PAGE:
"He has fun with the Amphicar," the NY Times declared of Lyndon B. Johnson in a lengthy profile they ran in 1965. The writer, Robert Semple, goes on to describe a scene that was so frequently playing out near his Texas ranch grounds, that it was featured in the recent HBO movie starring Bryan Cranston.
Semple explains: "The scenario is familiar now. Unsuspecting guest is lured into Amphicar. President says they're going for a little spin. President heads for water. Guest cries, 'Hey, you're going into the water!' President flips a lever that locks doors, prevents leakage. Car hits water with a whoosh. Guest gasps, then realizes he isn't sinking. Color returns to face, and he and President go putt-putting along at about 5 knots."
The Amphicar was never quite celebrated as a boat or a car, its charm and intrigue was simply that it existed as both. While it was a product of West Germany, the hybrid was marketed in the U.S. in the 1960s (how did this not make it into the offices of Sterling Cooper?). Almost all of the Amphicars made were imported to the U.S., where they sold for around $2,800 (that's closer to $20,000 today). During the company's fairly brief run, 3,878 were made, and it remains "the only civilian amphibious passenger automobile ever to be mass produced."
Heralding its arrival, Modern Mechanix announced in the summer of 1960: "It’s a boat! It’s a car! It does everything but fly!" They noted that the car was 15.5-feet long and weighed around 1,738-lbs. When a driver was about to hit the water, all they needed to do was double seal the doors with a handle in one quick motion.
The Amphicar's first showing in New York appears to have been on Long Island, off College Point, at the International Motor Show. A few years later it would show up during the second season of the World's Fair in Queens, where visitors could take a ride in Meadow Lake. And the company eventually opened a Manhattan base: "A ground-floor showroom at 1838-44 Broadway, opposite the Coliseum, has been leased by the Amphicar Corporation of America, a new sports car," the NY Times announced in their lease listings on August 17th, 1962.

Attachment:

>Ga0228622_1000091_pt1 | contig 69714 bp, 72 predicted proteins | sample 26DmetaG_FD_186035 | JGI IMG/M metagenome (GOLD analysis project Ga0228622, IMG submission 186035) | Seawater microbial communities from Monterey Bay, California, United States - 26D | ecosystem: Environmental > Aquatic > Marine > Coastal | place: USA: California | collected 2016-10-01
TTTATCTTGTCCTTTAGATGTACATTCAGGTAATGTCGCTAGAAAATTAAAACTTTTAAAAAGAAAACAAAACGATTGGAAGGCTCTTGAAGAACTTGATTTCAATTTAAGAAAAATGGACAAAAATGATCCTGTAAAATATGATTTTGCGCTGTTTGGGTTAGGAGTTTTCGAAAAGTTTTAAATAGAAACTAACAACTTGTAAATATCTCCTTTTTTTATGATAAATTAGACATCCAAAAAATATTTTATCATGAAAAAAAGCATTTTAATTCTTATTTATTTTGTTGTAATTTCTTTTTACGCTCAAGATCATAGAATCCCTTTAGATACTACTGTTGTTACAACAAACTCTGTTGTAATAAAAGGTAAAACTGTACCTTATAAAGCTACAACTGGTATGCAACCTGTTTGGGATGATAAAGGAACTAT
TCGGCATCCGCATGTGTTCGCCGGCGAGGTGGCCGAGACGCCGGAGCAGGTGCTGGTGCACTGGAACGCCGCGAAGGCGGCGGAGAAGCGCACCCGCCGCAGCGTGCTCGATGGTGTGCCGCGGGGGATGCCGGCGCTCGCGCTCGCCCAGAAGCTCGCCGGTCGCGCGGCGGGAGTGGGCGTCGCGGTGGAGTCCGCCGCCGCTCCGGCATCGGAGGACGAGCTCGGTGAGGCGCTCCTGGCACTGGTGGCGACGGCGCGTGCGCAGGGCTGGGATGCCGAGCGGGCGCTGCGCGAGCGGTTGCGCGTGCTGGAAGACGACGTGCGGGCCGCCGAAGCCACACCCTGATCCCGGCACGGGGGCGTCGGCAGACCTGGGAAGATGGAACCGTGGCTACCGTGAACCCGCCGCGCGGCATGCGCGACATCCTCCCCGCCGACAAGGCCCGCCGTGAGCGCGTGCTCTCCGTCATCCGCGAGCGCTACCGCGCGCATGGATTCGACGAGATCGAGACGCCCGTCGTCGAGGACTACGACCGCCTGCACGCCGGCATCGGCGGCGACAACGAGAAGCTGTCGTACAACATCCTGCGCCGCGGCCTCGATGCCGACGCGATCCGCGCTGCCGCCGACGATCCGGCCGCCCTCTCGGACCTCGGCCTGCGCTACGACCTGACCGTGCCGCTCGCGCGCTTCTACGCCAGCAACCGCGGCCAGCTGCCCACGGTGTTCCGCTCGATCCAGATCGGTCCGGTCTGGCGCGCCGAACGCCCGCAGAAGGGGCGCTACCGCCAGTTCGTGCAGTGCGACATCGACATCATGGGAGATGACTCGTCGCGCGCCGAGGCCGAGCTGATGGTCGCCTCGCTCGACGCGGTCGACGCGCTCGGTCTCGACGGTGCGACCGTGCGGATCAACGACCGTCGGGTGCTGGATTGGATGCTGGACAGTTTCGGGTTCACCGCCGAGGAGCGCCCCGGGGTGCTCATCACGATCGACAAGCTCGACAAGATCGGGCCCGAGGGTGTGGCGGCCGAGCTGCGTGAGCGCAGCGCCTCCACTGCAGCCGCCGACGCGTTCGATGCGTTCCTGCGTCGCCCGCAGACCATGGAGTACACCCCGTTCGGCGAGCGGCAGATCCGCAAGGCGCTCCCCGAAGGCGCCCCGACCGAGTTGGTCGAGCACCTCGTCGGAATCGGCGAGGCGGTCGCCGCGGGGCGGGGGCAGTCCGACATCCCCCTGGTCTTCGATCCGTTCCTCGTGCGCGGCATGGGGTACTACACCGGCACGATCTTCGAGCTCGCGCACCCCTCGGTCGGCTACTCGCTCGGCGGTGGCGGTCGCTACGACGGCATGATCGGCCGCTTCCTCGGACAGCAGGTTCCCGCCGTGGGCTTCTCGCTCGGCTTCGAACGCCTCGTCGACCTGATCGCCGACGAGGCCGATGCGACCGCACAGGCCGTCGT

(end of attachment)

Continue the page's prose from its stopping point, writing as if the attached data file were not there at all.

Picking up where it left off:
In 1963, The New Yorker "took an educational spin" in the Amphicar:
"The watertight nose of the car hit the water and became a bow, and as the rear wheels slid free of the land, Mr. Ball reached down to the floor to shove the marine-transmission gear lever into forward and to pull the automobile-transmission lever back into neutral. Then he let out the clutch, whereupon a furious white wake boiled up behind us, and the Amphicar began to churn out into the center of the river. We unclenched our fingers... grateful to be alive."
They also noted that they didn't take the Hudson to get from Amphicar America's NJ headquarters to Manhattan, which would have been the most appealing feature in these parts. Instead, they took the Lincoln Tunnel—"I get a little embarrassed myself," the rep explained, "Some of the toll-takers know me by now, and one of them always asks me why I waste my money going under the river when I could go across it for nothing. One of these days I just might, if we can arrange suitable ramps on both sides." Having accessible waterways for these boat-cars was one problem, but he also admitted: "To be honest, we don't know exactly who our primary market is going to be." For whatever reason, they didn't quite take off, and then environmental concerns came into play.
By the time the 1968 model rolled out, the vehicles were no longer being imported here—according to Amphicar.com, this is when the U.S. Government's EPA and DOT regulations went into effect, and Amphicars failed to meet the emissions and safety regulations. The Berlin factory shut down and "the remaining inventory of unused parts was eventually purchased by Hugh Gordon of Sante Fe Springs, California. Hugh's Gordon Imports remains the Amphicar owner's primary source for spare parts."
Today, there are an estimated 600 or fewer seaworthy Amphicars out there, and many owners will meet up at "swim-in" events—there are at least five scheduled for this summer. The largest one is typically in Ohio, and it sure does look surreal.
If you don't have $100,000 or so to spend on one yourself, Disney Springs just introduced them to their Boathouse in Florida, where each car was given around a $70,000 upgrade. “We’ve taken all of the intricacies from the history of Amphicars, and came up with [solutions]... We kept the integrity of the original design, but we had engineers, and we consulted with all kinds of people to make certain that what we did was the best that could possibly be done.”